Though the human race may be loathe to admit it, the desire to see the world burn is found within the hearts of more than just Batman villains. Who hasn’t experienced a small illicit thrill of delight at the sight of someone about to fuck up? Maybe we don’t all want to see the city water supply poisoned, but there is something hypnotically enchanting about a good old-fashioned debacle, and the titular ball of today’s film is exactly that. The plot is basic: a bunch of old dudes throw a ball to honor the retired fire chief while running a raffle and beauty contest. From that simple setup, things quickly descend into a series of comic disasters that would delight even the most demanding aficionados of chaos.
This is not to say that this is a film of feral Marx Brothers style mayhem. Like the humor, the action here is nice and restrained, allowing the viewer plenty of time to appreciate the wit and intelligence that went into each expertly constructed gag. The set-ups are simple: the old firemen are leches, the beauty contest contestants are shy and unwilling, and the entire ball’s worth or raffle contestants are blackhearted thieves. And yet, there is a real subtle genius in the way in which the simple set-ups are used. When one of the firemen points out, completely straight faced, that the bra and underwear “swimsuit” which one of the contestants insists on showing them looks “better” than her original dress, it comes off as a lot more brilliant than just a simple “hey look, boobs!” joke it could have been.
The raffle is perhaps the cynical highlight of a film which is full of cynical highlights. A table full of goods to be raffled off at the end of the night slowly gets stolen down to a pile of empty plates. While every single person attending the ball is ultimately complicit in the crime, the solidarity (in being selfish assholes) displayed by the attendees really is rather touching.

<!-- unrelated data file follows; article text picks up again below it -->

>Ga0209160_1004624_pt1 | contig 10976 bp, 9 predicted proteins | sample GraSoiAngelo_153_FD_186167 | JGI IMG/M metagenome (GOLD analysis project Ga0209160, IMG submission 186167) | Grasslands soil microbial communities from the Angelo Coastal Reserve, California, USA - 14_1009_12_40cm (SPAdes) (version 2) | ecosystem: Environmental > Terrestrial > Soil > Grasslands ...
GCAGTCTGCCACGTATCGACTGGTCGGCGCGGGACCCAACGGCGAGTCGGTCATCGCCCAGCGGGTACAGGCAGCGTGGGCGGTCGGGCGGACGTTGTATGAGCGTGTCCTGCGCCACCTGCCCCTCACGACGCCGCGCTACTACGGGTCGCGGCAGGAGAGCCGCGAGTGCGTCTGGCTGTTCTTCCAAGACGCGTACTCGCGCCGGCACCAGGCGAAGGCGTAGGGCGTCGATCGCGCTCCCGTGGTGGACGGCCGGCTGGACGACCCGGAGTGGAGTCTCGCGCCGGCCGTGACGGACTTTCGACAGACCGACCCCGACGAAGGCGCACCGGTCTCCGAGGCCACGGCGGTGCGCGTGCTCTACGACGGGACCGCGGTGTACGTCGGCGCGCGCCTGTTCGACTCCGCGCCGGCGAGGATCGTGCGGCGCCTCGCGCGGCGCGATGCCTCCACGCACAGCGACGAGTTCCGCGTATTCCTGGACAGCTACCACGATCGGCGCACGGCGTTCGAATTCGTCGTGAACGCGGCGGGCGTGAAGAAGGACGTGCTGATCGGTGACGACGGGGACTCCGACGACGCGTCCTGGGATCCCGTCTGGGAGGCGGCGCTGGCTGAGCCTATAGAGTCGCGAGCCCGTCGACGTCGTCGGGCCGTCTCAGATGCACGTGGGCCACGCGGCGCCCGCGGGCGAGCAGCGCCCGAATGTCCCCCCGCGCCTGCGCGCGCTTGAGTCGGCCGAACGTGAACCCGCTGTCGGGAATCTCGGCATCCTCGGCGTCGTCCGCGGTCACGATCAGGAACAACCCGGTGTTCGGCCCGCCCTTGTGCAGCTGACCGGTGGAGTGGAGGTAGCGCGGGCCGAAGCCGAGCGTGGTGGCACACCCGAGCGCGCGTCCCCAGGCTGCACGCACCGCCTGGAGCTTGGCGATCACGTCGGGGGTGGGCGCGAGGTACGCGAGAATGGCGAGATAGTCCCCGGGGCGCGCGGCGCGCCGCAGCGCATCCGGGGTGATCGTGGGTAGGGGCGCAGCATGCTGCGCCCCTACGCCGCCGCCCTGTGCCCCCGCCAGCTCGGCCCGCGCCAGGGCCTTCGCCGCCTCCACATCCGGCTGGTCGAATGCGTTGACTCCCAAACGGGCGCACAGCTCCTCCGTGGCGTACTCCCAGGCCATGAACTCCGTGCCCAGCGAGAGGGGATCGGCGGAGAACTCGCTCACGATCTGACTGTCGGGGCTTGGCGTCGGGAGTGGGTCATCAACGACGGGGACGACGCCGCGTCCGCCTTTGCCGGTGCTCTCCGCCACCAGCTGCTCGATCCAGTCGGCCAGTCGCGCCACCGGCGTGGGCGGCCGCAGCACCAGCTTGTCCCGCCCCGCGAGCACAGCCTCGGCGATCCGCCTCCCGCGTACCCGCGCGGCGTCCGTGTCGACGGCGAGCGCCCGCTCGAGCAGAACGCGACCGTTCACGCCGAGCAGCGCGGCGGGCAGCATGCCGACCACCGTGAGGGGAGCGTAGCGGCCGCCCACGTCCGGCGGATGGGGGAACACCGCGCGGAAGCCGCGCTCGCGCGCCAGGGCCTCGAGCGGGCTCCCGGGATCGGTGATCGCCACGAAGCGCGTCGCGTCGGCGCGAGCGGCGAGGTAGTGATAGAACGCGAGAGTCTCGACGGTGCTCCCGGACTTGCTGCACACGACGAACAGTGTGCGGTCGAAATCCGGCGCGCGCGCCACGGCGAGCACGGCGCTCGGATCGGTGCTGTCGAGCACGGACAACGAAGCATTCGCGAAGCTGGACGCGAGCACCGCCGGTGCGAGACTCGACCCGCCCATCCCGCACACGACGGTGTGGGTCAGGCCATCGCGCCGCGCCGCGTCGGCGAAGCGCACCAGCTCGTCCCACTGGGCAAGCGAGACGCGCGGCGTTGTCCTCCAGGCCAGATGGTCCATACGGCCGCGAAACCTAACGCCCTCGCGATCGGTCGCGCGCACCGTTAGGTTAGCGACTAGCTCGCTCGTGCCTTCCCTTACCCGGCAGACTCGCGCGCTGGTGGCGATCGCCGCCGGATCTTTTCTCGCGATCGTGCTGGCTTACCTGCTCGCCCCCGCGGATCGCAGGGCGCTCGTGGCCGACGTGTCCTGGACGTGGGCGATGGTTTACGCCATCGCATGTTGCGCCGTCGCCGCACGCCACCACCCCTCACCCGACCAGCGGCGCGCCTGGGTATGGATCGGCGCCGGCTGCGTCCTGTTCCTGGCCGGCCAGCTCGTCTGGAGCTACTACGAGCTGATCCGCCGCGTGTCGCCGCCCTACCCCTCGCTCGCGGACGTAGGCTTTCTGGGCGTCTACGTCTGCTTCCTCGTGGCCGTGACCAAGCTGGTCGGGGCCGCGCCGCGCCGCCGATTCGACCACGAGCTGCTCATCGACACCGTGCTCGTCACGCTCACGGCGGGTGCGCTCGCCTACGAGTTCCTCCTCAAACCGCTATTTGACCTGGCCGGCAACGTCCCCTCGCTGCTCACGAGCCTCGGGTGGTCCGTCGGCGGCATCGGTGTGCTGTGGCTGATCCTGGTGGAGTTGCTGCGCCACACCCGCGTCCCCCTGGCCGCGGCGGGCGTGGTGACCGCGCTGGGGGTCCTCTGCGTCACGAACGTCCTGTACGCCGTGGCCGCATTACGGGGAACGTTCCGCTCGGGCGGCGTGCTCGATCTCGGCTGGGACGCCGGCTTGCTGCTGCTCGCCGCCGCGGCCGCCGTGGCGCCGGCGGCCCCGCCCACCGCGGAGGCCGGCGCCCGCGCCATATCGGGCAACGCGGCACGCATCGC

I wouldn’t get too caught up trying to draw parallels to whatever political party was in charge in Czechoslovakia at the time. Sure, maybe the parallels would be there, and be right on the nose, but why try to bring a perfectly hilarious movie down a few pegs by making it into a cheap political allegory? After all, what happens at the firemen’s ball could happen in any situation where more than 2 people attempt to join together in a social setting.
And yes, while events might devolve into leering at young girls and stealing from a charity auction, at the end of the day everyone still comes together to drink (and sell) beers while watching the house of an old man burn down. It might be callous, but maybe that’s about as close to brotherhood as us humans can get. And, by shining a bemused light on our universally selfish impulses, shared alike by the microcosm of humanity at the ball, The Firemen’s Ball is almost sweet in its refusal to condemn. We might all act like shits, but, like the advice given to the stoned cop freaking out at the end of Up in Smoke, Forman seems to be saying, “just go with it!”